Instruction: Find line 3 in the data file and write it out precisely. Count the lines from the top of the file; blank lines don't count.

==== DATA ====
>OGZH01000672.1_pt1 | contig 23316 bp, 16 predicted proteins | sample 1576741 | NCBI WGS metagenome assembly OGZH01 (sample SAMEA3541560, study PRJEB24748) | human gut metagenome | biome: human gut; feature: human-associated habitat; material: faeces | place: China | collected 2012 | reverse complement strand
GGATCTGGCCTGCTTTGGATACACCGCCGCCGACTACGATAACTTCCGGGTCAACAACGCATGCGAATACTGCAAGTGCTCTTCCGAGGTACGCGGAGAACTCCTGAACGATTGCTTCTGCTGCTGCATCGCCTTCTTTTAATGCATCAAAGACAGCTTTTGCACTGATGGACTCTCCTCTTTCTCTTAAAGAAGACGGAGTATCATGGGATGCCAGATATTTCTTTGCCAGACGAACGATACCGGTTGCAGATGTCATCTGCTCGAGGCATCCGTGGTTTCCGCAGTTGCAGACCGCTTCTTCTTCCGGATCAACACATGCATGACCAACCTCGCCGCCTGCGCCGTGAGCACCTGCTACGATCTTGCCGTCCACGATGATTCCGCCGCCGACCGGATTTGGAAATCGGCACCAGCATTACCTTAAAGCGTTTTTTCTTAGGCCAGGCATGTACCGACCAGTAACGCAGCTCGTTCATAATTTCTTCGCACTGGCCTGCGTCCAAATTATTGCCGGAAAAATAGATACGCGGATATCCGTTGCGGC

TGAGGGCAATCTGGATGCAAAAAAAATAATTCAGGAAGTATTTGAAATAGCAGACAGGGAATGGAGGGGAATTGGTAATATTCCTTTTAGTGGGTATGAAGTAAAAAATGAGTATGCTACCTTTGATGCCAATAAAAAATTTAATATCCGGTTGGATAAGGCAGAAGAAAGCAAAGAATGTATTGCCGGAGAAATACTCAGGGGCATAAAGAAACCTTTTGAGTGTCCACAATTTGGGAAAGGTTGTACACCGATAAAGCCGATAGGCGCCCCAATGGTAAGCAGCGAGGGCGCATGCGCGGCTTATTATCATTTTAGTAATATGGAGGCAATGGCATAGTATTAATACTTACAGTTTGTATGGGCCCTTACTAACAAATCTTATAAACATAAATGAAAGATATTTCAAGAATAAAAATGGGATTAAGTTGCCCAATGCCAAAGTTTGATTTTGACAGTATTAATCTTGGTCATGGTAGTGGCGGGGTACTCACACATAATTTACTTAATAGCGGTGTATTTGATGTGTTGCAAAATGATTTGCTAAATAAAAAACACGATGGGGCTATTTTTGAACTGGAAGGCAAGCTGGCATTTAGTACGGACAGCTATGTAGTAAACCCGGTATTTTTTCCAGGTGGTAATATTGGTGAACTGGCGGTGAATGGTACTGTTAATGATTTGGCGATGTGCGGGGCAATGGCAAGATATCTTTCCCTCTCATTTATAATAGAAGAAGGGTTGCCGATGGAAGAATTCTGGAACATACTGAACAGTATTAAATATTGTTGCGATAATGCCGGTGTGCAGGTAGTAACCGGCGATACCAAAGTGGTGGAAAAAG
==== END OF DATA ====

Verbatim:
TGAGGGCAATCTGGATGCAAAAAAAATAATTCAGGAAGTATTTGAAATAGCAGACAGGGAATGGAGGGGAATTGGTAATATTCCTTTTAGTGGGTATGAAGTAAAAAATGAGTATGCTACCTTTGATGCCAATAAAAAATTTAATATCCGGTTGGATAAGGCAGAAGAAAGCAAAGAATGTATTGCCGGAGAAATACTCAGGGGCATAAAGAAACCTTTTGAGTGTCCACAATTTGGGAAAGGTTGTACACCGATAAAGCCGATAGGCGCCCCAATGGTAAGCAGCGAGGGCGCATGCGCGGCTTATTATCATTTTAGTAATATGGAGGCAATGGCATAGTATTAATACTTACAGTTTGTATGGGCCCTTACTAACAAATCTTATAAACATAAATGAAAGATATTTCAAGAATAAAAATGGGATTAAGTTGCCCAATGCCAAAGTTTGATTTTGACAGTATTAATCTTGGTCATGGTAGTGGCGGGGTACTCACACATAATTTACTTAATAGCGGTGTATTTGATGTGTTGCAAAATGATTTGCTAAATAAAAAACACGATGGGGCTATTTTTGAACTGGAAGGCAAGCTGGCATTTAGTACGGACAGCTATGTAGTAAACCCGGTATTTTTTCCAGGTGGTAATATTGGTGAACTGGCGGTGAATGGTACTGTTAATGATTTGGCGATGTGCGGGGCAATGGCAAGATATCTTTCCCTCTCATTTATAATAGAAGAAGGGTTGCCGATGGAAGAATTCTGGAACATACTGAACAGTATTAAATATTGTTGCGATAATGCCGGTGTGCAGGTAGTAACCGGCGATACCAAAGTGGTGGAAAAAG